Buckle Jewelry: A Victorian Love Token

Victorian diamond and 18-karat gold buckle ring, England, circa 1898-1899, courtesy Macklowe Gallery
Victorian 15-karat gold hoop and buckle earrings, courtesy Macklowe Gallery (@macklowegallery).

People of the Victorian era adhered to a rigid set of rules that dictated behavior. They were known to be prim and proper, keeping feelings to themselves and emotions in check. However, inspired by the love story between Queen Victoria and her husband Prince Albert, the Victorians loved romance and romantic gestures. They were also experts at taking ordinary everyday utilitarian objects and turning them into something deeply meaningful, such as the humble buckle. To most of us a buckle is simply something we fasten and forget about. But not the Victorians, instead they imbued this simple object with significance beyond its practical function. They created a jewelry language that signaled their feelings and emotions to others without a word being spoken.

Beyond Romantic Love

Victorian natural pearl and 18-karat rose gold buckle bracelet, French, courtesy Kentshire Galleries (@kentshire).

The buckle motif was used for rings, bracelets and occasionally brooches, or earrings. But rings were by far the most important form for buckle jewelry. According to the Victorians, the buckle represents the binding of two people together in love or friendship. While we automatically jump to romantic love, buckle rings were also exchanged between siblings and best friends as a show of allegiance which was especially important among the aristocracy.

For romantic love, the rings could have various meanings. It was sometimes presented as a promise ring and sometimes it was even an engagement ring, or wedding ring. Buckle rings were a popular gift that was used to express feelings of loyalty and attachment. Between couples who were getting engaged, buckles represented fidelity, constancy and the eternal love connection that they made. The Victorians also believed that wearing a buckle ring strengthened the bond between the one giving the ring and the one receiving the ring.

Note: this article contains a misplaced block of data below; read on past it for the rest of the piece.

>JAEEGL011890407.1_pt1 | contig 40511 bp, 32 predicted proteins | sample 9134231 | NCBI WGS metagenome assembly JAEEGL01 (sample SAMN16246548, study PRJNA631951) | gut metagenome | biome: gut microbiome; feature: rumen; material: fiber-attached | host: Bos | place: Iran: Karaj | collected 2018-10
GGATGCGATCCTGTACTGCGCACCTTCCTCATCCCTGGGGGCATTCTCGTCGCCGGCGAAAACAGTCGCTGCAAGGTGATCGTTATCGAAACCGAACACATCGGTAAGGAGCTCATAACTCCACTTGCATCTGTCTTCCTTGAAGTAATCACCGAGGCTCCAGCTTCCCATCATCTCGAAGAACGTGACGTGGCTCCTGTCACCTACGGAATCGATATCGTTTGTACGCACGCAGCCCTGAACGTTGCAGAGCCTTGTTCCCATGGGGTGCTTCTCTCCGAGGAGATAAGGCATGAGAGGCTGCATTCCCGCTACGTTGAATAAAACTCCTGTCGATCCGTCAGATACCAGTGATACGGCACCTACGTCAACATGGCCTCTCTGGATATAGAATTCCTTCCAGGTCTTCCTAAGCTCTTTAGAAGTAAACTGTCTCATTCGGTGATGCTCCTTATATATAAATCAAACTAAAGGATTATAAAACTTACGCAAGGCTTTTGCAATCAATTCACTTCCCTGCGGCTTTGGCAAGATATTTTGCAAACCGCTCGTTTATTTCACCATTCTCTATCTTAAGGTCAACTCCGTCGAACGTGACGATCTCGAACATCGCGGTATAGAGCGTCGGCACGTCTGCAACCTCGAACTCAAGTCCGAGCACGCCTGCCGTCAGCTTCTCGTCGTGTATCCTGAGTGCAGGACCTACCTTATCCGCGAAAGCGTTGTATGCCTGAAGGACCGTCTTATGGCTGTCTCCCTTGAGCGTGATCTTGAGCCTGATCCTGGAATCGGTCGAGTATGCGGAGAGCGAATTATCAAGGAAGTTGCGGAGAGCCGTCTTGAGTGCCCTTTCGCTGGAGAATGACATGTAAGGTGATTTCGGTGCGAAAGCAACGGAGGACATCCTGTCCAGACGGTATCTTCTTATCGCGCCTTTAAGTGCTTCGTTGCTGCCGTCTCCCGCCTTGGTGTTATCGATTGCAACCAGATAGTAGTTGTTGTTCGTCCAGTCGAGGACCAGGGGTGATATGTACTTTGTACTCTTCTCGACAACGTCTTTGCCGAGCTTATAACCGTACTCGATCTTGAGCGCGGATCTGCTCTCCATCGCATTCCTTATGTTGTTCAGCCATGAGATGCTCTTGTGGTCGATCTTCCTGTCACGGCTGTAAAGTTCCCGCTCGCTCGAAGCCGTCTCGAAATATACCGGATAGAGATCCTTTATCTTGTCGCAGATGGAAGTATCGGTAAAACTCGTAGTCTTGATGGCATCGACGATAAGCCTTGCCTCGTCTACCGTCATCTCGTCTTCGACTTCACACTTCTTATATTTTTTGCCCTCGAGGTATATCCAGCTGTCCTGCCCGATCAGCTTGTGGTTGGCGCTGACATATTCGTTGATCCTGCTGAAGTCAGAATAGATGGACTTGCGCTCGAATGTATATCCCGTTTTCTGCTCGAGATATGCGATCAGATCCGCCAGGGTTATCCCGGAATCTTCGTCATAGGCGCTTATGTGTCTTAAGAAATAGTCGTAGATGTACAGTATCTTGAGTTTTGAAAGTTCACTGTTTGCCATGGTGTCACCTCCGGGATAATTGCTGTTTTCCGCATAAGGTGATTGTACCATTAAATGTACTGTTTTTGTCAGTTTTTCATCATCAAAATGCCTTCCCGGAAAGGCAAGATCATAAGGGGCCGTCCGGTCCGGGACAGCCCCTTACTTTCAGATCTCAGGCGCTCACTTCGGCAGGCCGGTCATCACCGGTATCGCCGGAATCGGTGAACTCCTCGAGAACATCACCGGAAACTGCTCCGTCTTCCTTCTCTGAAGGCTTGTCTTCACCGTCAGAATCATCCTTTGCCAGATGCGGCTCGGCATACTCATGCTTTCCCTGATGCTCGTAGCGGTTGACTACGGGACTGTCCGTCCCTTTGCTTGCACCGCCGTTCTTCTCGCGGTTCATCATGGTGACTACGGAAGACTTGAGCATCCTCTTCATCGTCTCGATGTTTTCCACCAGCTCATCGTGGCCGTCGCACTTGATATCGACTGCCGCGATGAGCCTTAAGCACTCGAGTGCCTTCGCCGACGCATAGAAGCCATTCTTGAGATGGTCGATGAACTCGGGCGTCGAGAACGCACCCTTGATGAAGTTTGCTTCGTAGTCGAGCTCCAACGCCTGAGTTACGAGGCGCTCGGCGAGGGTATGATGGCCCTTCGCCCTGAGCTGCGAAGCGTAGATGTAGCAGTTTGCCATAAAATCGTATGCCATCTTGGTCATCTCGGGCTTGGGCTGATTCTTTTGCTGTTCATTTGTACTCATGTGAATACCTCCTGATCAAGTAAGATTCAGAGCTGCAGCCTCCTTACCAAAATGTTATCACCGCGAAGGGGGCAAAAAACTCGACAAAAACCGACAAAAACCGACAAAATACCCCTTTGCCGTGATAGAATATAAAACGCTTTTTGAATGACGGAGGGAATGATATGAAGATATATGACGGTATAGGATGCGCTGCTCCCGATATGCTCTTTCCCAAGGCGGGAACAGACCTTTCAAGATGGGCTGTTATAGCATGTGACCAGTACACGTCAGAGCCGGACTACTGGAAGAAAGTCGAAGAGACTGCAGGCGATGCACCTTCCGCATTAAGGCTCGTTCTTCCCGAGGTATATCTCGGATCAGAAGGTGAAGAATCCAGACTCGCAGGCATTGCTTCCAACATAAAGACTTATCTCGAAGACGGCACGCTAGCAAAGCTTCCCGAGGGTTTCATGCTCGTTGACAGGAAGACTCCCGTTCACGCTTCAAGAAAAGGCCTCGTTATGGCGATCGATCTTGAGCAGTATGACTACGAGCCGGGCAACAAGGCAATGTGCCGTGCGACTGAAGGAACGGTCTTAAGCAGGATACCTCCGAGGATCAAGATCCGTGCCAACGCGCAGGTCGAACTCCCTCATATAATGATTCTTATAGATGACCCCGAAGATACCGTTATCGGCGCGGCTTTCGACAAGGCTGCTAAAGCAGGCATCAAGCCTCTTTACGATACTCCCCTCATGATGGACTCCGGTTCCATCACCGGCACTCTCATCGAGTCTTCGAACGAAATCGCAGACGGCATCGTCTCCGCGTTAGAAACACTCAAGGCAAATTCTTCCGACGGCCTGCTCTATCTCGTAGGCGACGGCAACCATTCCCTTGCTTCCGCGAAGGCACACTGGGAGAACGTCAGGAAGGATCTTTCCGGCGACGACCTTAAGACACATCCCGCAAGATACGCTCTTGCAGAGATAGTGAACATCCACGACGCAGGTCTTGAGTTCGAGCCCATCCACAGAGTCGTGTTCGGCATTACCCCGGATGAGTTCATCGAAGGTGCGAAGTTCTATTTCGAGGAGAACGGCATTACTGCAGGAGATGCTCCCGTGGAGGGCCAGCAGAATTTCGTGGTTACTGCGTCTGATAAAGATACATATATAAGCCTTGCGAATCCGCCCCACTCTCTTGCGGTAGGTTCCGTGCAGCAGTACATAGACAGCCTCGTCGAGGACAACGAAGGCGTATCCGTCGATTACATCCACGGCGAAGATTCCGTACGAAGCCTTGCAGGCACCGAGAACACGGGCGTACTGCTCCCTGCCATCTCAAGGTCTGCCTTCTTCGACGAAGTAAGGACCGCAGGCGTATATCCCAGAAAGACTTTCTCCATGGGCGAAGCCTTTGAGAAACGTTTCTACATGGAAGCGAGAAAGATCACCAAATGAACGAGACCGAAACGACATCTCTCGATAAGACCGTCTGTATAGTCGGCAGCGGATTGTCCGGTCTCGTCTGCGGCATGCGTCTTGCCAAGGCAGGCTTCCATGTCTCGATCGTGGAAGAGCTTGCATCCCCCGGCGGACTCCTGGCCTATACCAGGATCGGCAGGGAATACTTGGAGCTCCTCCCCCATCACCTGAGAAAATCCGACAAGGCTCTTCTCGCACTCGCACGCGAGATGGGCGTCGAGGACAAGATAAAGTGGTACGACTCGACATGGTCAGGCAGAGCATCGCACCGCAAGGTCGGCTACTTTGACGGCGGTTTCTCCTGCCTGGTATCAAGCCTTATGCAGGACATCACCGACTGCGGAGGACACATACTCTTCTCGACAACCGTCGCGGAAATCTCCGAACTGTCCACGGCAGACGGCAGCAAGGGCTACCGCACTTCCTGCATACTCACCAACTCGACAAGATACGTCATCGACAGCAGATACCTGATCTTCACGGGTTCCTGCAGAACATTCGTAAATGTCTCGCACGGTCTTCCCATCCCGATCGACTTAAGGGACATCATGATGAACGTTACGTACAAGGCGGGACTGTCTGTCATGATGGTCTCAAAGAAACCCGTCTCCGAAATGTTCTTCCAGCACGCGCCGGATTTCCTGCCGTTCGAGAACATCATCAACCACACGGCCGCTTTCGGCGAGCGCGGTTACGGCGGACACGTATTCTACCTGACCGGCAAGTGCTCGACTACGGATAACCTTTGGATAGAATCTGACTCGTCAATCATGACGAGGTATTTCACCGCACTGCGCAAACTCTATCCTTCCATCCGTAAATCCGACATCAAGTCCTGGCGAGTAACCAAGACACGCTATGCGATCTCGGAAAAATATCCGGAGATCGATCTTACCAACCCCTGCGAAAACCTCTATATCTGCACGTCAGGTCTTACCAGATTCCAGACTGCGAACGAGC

Buckle Jewelry and Mourning

Diamond, sapphire, platinum and 18-karat gold stylized buckle ring, circa 1950s, courtesy, Kentshire (@kentshire).

The buckle rings were made of precious metal that was sometimes embellished with chasing, engraving or other treatments. Sometimes they had a few gemstones adorning the ring. Buckle rings reached the pinnacle of popularity during the mid 1800s, which could have something to do with the other meaning of buckle rings: Mourning jewelry. The link between the buckle and the belt signified strength and connection during the mourning period, which in Victorian England lasted at least one year.

Buckle Bracelets

Ruby, diamond and 18-karat gold bracelet, circa 1950, Swiss, courtesy Oltuski Brothers.

Bracelets were another popular form of buckle jewelry and buckle bracelets were often worn in pairs, either stacked on the same arm, or one on each wrist. They also were sometimes embellished with fringe or seed pearls on the end of the strap.  Both items have evolved through the years. Buckle rings have become more gemstone intensive and stylized over the years while the buckle itself has morphed into a softer, rounder less literal form. These rings were popular into the middle of the twentieth century. During the 1940s, Van Cleef & Arpels introduced its Ludo collection which is a modern iteration of the buckle bracelet with a wide strap, often with a tassle and some gemstones.

A beautiful gift to the one you love, an antique buckle ring may be a very modern engagement ring for a couple that wants to share their unique perspective and commitment. Or it can just be a really cool ring that you love to wear and infuse with your own meaning. The choice is yours.

Featured image (top of page): Victorian diamond and 18-karat gold buckle ring, England, circa 1898-1899, courtesy Macklowe Gallery (@macklowegallery).

Authored by Amber Michelle